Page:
Realrides Of WNY

RealRides of WNY - 2000 Honda S2000

Although maybe not as old as the usual RealRide seen here every Mon-Fri, this 2000 Honda S2000 is no less interesting. Honda made these two-seat roadsters for about ten years, up to 2009. This one is owned by Buffalo’s Mike Isaacs, a RealRides reader who is the chief officer of Evolution, a club whose cars we often see at local shows — always well presented. Mike has modified his S2000

RealRides of WNY - 1954 Chevrolet 6500

Was in downtown Buffalo a few weeks ago for the 2017 Motorama at the Convention Center, and in one of the lots nearby (just off Bean Alley) was this 1954 Chevy 6500, the Bowtie division’s biggest pickup-based truck offered that year. The brochure (found at tells us this thing had a 179-inch wheelbase and a gross vehicle weight of 16,000 pounds. Under the hood was a 112-h

RealRides of WNY - 1992 Toyota pickup

Came across this nifty little 1992 Toyota pickup during a recent trip to Reuse Action, a fascinating used/surplus/reclaimed building materials supplier on Buffalo’s East Side. You’ve gotta love these little trucks. With a bed long enough for most weekend home projects, and the thrift and reliability of a Toyota four-cylinder engine under the hood, it’s a shame there aren’t

RealRides of WNY - c1978 Continental Mark V

If you found yourself looking for something a little different 39 or 40 years ago, a handful of world-famous design houses (Bill Blass, Cartier, Pucci, and Givenchy) lent their names (and, one would hope, their design skills) to a series of luxury cars which were based on one similar to this c1978 Lincoln Continental Mark V (top). As the V would indicate, this was the fifth-generation of the Mark

RealRides of WNY - c1947 Dodge

If you’re a fan of movies from the late 1940s to early 1950s, you’re probably familiar with cars shaped like this c1947 Dodge Custom, a car which, along with similarly-shaped sedans from stablemates Plymouth and Chrysler, seemed to be the choice cab drivers in nearly every movie of the period. And why not? They were certainly spacious. Imagine though, trying to maneuver one of these th

RealRides of WNY - 1956 Chevy Bel Air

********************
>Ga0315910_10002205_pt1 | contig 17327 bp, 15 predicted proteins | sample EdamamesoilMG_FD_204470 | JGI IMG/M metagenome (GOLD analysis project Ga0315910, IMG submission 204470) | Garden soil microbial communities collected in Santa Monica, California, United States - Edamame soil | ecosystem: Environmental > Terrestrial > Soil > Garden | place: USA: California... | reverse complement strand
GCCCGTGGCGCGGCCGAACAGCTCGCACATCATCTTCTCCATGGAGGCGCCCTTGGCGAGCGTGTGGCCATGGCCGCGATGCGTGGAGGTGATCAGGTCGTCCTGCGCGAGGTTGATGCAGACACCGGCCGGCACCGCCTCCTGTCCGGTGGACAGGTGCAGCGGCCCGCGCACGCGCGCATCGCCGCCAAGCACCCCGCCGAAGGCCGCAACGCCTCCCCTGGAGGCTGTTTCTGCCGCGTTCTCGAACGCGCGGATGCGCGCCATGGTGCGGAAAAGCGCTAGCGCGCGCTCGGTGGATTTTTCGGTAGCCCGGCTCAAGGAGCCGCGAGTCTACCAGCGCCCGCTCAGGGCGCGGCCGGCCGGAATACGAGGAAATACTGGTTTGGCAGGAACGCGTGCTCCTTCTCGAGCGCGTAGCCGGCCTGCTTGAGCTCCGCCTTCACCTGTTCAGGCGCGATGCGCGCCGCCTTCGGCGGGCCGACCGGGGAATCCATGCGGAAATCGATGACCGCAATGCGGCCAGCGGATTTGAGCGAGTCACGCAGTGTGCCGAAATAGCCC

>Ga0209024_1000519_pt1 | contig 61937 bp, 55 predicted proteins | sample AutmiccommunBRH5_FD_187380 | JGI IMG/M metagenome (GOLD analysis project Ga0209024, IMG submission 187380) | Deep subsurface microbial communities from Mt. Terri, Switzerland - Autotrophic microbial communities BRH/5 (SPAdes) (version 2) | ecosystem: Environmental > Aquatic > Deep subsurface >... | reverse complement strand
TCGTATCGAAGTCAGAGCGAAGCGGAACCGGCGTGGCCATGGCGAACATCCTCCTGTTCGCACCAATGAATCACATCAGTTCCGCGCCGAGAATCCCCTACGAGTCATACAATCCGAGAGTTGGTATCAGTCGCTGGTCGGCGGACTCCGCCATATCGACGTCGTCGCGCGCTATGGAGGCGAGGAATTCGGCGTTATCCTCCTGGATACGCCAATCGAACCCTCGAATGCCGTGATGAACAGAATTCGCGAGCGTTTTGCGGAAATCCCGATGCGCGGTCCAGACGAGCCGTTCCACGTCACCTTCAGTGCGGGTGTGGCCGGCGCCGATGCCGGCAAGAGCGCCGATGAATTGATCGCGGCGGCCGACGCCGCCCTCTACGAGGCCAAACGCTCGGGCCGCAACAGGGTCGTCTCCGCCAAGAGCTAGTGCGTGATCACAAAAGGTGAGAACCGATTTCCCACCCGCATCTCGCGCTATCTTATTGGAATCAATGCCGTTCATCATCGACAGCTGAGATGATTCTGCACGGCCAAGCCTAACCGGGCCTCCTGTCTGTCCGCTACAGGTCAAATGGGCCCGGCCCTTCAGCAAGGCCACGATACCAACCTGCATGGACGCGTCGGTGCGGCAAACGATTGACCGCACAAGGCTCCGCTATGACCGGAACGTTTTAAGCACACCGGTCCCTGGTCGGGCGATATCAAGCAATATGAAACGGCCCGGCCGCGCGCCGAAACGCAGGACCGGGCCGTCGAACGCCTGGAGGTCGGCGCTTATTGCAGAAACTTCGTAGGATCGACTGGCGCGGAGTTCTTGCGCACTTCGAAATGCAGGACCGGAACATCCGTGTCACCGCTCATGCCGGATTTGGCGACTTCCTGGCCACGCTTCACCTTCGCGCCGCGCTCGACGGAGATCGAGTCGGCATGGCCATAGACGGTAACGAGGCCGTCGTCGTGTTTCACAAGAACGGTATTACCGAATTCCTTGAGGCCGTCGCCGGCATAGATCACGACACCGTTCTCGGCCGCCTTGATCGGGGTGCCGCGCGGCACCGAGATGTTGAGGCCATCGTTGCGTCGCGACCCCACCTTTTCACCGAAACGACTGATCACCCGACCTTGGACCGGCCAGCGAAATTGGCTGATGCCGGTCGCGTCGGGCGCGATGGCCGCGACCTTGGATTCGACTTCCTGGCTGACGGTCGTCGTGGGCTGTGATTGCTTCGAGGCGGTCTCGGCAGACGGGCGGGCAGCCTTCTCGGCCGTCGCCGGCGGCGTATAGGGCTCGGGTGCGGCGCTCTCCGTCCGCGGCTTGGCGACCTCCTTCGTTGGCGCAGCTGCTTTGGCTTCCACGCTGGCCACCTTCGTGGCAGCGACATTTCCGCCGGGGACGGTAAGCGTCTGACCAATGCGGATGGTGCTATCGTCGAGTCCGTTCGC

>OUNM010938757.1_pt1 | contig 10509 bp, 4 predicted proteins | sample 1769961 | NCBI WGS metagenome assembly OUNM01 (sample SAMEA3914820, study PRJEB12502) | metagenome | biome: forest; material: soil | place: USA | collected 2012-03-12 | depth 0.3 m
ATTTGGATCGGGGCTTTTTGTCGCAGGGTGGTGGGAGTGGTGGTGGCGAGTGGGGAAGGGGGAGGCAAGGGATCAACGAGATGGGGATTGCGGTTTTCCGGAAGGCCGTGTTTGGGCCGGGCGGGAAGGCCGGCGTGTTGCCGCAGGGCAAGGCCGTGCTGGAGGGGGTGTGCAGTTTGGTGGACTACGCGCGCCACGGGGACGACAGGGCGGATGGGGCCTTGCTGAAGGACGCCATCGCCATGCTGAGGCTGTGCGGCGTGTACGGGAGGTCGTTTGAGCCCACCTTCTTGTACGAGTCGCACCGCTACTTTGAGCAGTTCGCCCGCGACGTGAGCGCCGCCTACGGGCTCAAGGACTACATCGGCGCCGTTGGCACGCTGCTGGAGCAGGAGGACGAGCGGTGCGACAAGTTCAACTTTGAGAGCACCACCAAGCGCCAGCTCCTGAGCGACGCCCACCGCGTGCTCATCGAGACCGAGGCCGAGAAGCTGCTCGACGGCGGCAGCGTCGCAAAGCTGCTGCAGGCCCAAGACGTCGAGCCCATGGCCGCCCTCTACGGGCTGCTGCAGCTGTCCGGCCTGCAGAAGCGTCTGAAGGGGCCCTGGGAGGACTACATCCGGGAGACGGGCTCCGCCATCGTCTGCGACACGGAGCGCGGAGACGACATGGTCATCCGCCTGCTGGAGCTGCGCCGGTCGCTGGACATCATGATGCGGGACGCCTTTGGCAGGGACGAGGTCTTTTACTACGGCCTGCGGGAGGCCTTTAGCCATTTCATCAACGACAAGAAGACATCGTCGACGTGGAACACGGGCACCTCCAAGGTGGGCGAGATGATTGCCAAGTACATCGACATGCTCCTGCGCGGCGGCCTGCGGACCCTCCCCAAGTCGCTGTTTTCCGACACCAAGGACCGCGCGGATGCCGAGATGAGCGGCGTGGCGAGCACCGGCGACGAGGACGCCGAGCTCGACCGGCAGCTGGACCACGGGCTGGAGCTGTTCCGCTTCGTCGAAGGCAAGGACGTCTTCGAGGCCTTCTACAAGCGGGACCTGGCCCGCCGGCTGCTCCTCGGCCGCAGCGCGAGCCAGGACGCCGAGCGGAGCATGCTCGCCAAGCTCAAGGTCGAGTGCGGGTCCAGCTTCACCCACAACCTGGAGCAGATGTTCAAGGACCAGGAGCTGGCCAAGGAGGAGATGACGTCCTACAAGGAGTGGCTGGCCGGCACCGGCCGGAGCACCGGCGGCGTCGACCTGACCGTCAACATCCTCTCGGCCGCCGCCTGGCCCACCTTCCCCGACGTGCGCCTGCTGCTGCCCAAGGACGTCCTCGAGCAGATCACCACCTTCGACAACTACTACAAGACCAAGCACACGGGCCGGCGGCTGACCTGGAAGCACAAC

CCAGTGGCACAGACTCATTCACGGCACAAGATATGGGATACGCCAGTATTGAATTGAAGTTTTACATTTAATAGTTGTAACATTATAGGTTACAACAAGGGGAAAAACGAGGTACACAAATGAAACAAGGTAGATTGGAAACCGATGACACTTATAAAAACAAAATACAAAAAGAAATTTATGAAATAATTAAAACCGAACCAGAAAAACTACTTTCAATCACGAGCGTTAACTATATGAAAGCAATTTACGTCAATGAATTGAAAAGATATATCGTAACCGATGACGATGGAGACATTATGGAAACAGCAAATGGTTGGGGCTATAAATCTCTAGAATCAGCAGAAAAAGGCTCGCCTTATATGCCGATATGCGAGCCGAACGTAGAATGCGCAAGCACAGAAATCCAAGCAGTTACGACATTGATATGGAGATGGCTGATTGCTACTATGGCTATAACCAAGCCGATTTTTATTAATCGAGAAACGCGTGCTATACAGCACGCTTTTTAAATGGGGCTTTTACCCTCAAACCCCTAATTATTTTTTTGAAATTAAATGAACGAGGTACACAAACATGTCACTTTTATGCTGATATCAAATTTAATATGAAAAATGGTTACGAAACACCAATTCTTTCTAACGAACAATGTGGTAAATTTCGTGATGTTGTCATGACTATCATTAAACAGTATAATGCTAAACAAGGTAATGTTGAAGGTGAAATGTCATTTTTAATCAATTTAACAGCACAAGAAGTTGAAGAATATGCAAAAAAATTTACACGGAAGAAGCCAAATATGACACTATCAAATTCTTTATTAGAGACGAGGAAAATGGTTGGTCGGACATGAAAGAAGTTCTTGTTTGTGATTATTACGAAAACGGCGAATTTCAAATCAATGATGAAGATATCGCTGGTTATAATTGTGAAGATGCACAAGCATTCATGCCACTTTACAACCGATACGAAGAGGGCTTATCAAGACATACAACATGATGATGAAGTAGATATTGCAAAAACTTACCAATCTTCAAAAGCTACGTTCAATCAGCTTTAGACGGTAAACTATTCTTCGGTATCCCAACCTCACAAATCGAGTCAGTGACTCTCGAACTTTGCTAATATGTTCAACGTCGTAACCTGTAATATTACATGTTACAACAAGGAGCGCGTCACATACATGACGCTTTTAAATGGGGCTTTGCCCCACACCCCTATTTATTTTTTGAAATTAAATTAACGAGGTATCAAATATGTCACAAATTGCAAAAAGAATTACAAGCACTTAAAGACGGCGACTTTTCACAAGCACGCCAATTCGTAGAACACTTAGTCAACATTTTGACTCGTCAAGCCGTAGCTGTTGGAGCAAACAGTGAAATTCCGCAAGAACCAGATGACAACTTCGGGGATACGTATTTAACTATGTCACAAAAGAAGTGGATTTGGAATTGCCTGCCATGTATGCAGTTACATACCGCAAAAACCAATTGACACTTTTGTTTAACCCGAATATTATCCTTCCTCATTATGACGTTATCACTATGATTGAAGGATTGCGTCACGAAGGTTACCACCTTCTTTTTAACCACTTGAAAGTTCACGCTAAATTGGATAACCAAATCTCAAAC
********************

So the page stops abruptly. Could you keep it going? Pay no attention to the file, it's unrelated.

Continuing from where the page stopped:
This 1956 Chevy Bel Air, purchased last summer by RealRides reader Peter Pucak of Clarence, has only 56k on the odometer. It still has its original interior (including the carpets), and under the hood is Chevy’s Turbo-Fire V-8 — 265 cu. in. rated at 170 hp. Built at GM’s Los Angeles assembly plant, Peter’s ’56 was purchased new in Oregon; six years later it was driven

RealRides of WNY - 1966 Buick Skylark

Yes, the tags say Arizona, but my GPS told me I was in the City of Tonawanda when I came across this 1966 Buick Skylarkthin-pillarcoupe last summer. If this one is V-6 powered, it’s rare indeed, as only 1,454 were so equipped. Even if it has the 300 cu. in. V-8, it’s still pretty rare, as fewer than 7,000 of those left the factory. Two-door hardtops were much more popular than these pi

RealRides of WNY - Ford Stair trucks, c1977

I call this composition “Stairing Contest.” It goes against my usual rule of photographing through chain-link fencing, but when I saw these two c1977 Fords facing-off outside the Niagara Falls International Airport a couple of years ago, I just couldn’t resist!Jim Corbran, RRofWNYGot a RealRide you'd like to see featured here? Drop us a line atrealrides@buffnews.comCheck out our

RealRides of WNY - 1970 Ford LTD

This 1970 Ford LTD, seen a while back in South Buffalo, is from an era when Ford, Chevy, and Plymouth were trying to lure buyers from going upscale to fancier models like Mercury, Oldsmobile, and Chrysler. They did so by tarting-up their bread-and-butter brands Galaxie, Impala, and Fury, and churning out LTDs, Caprices, and VIPs. It was a brilliant marketing ploy which really blurred the line betw

RealRides of WNY - 1972 Chevrolet Impala

This 1972 Chevrolet Impala Custom Coupe is an example of one of the two different 2-door hardtop rooflines available in the full-sized Chevy line 45 years ago. Yes, sales were so brisk back in the day that they offered more choices than you could shake a stick at. The Custom Coupe was the more formal-looking version of the Impala two-door hardtop; it was also used on the upper-crust Caprice Coupe.